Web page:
My family has a veritable plethora of odd traditions, some of my favorites include silly things like how sentimental it is to wrap something in a paper grocery bag (which are getting pretty hard to find these days), or rules like "No singing at the table!"
My personal favorite is what my family says just before we eat our Thanksgiving feast. Some years we say the things for which we are thankful, or some other borrowed tradition, but every year, without fail, we gigglingly make eye contact and chant in unison:
There once was a finicky ocelot
who all the year round was cross, a lot
except at Thanksgiving
when he enjoyed the living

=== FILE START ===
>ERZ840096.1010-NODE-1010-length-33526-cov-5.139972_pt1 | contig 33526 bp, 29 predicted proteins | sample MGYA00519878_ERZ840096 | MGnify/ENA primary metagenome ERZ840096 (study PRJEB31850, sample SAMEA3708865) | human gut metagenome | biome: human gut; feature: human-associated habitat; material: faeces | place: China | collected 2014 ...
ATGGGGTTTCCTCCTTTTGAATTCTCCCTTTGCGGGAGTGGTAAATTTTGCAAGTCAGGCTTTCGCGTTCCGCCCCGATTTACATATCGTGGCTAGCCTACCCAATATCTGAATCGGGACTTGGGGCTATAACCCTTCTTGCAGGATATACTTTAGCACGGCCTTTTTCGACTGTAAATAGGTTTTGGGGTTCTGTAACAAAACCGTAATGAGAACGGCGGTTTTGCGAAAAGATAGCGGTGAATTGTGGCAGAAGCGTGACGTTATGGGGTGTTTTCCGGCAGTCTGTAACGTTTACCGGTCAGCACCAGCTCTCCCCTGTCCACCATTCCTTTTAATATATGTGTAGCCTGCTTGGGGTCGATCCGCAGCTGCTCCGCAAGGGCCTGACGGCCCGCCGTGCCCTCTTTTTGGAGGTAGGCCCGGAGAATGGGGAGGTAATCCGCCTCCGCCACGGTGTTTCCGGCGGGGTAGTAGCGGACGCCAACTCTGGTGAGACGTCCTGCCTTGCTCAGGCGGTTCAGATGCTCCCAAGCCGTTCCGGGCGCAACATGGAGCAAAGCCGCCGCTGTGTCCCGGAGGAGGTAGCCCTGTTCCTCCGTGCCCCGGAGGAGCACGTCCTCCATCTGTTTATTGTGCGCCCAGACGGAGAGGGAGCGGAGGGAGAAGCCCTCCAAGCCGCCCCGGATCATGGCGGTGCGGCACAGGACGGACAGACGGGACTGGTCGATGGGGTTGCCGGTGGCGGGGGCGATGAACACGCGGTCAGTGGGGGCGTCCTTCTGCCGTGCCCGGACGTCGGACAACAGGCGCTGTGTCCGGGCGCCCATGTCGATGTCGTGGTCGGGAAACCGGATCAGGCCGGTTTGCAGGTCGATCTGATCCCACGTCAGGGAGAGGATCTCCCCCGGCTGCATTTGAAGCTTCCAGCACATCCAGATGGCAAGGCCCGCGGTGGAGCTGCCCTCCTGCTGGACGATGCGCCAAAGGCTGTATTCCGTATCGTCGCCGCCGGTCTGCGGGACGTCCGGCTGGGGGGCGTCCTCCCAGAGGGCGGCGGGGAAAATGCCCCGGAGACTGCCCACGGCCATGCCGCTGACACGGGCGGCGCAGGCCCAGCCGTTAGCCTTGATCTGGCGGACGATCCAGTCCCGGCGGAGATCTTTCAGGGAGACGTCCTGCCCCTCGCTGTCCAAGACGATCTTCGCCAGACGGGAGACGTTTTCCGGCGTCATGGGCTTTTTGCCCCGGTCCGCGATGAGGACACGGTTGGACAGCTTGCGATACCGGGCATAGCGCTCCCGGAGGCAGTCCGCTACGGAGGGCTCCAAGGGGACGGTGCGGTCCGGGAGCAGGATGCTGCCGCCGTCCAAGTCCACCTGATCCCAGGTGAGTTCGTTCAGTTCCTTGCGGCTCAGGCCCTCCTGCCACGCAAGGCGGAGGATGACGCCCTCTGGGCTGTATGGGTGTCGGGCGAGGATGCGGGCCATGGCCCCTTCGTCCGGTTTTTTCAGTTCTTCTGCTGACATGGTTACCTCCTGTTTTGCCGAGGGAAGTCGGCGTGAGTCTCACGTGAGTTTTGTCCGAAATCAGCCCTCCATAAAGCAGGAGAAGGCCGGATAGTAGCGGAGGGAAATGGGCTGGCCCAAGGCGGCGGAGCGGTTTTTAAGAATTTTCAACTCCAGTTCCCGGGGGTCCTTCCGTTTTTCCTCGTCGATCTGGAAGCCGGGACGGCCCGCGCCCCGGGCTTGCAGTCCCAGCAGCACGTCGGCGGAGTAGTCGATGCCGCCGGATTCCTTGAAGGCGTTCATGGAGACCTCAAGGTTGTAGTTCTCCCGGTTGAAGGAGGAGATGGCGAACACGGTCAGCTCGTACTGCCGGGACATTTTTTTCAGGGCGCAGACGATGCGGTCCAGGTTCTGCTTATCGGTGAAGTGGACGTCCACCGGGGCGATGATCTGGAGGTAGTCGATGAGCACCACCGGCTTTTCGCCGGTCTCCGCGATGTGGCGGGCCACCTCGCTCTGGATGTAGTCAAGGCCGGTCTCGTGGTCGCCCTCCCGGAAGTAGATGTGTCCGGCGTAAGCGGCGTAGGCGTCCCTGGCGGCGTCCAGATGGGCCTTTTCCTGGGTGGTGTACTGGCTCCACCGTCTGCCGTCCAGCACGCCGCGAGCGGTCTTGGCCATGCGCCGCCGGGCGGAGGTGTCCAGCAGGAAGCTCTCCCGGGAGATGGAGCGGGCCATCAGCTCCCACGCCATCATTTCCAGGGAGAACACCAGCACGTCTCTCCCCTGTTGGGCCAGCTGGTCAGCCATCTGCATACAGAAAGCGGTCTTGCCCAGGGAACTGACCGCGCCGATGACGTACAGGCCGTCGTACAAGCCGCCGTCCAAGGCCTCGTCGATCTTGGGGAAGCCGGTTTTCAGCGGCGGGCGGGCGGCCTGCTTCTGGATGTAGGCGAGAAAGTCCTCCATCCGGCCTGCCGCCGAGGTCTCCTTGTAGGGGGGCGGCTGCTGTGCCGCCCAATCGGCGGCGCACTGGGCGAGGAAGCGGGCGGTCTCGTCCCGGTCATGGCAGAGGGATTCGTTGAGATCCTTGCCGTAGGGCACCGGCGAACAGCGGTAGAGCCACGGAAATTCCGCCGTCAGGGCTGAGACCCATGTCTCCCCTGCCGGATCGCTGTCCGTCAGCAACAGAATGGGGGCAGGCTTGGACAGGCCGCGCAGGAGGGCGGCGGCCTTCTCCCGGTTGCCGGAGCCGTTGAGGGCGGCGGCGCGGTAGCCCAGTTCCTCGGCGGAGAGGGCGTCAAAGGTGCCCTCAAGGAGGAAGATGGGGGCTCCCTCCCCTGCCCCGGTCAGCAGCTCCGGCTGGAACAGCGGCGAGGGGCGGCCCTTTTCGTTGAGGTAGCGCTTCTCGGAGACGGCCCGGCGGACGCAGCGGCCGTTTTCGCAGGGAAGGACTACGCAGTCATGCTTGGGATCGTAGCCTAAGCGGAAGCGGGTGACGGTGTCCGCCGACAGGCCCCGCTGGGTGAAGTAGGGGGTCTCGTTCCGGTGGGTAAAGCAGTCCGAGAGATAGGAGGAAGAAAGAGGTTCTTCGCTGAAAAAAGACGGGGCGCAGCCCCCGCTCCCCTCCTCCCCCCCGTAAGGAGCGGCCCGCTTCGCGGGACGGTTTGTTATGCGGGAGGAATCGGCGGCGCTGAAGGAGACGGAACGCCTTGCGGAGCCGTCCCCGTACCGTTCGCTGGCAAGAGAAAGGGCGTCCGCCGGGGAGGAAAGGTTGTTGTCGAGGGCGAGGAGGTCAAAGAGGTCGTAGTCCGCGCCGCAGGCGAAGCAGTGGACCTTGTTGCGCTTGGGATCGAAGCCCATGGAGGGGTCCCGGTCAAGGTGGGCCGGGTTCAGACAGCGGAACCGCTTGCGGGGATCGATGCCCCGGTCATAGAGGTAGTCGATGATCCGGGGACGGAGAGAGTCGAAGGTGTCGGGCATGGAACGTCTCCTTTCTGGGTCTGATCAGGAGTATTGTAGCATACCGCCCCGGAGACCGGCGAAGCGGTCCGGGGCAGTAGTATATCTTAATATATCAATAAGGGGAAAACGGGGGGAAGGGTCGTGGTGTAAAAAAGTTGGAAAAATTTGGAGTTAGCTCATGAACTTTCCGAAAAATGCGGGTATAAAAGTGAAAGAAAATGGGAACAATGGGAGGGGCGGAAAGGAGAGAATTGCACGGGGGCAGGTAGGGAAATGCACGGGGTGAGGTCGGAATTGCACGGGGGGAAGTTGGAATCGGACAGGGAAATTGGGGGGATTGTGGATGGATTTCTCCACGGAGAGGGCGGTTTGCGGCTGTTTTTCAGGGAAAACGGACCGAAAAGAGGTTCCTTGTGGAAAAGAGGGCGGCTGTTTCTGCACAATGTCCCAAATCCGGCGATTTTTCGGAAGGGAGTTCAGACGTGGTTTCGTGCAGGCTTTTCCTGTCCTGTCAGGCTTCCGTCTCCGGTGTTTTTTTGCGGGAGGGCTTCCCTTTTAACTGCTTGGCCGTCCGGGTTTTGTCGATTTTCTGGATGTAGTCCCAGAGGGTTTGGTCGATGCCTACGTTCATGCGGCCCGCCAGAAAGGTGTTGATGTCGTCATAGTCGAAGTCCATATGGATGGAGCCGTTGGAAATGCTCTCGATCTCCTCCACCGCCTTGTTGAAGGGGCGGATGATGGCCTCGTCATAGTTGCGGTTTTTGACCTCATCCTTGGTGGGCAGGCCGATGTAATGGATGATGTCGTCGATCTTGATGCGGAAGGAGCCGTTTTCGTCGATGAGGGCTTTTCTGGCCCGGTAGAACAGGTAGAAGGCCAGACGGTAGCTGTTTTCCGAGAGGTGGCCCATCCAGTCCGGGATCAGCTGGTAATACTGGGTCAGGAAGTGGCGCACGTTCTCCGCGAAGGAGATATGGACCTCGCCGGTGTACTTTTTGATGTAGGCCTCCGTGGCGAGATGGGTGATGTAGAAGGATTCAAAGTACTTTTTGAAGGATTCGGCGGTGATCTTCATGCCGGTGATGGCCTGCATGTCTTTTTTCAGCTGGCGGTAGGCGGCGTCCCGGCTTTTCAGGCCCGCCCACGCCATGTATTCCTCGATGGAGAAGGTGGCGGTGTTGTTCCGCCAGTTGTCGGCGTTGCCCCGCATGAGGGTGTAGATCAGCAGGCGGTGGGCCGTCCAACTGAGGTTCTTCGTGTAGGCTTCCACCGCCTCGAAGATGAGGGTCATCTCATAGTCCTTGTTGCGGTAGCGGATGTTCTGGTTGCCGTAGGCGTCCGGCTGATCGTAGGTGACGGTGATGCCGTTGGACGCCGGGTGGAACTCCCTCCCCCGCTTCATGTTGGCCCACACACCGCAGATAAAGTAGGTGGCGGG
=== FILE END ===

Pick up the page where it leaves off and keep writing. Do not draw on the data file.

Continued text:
'Cuz he liked to eat cranberry sauce a lot.
I have no idea who really wrote this little poem. I tried finding it, but have found some conflicting theories. My best guess is Eve Merriem. If I'm wrong, feel free to point it out (there's a first time for everything...). I'm pretty sure we started saying when we were much much younger due to our mother's amazing home schooling. We each memorized a poem every week, and although I've forgotten hundreds, a few gems, like this one, have stuck with my siblings and me through the years. My other favorite for fall would be:
The leaves are green, the nuts are brown.
They hang so high, they won't come down.
Leave them alone 'till frosty weather,
then they will all come down together.
The sheer glee of this tradition is not the wittiness of the poem, or even that we do it every year in a blissful sense of togetherness. For me, at least, it's how we almost always forget. It's the look on any new comer's face. It's knowing my son will hear it a great deal more clearly than he did last year.
What's your favorite holiday tradition? What's your favorite poem?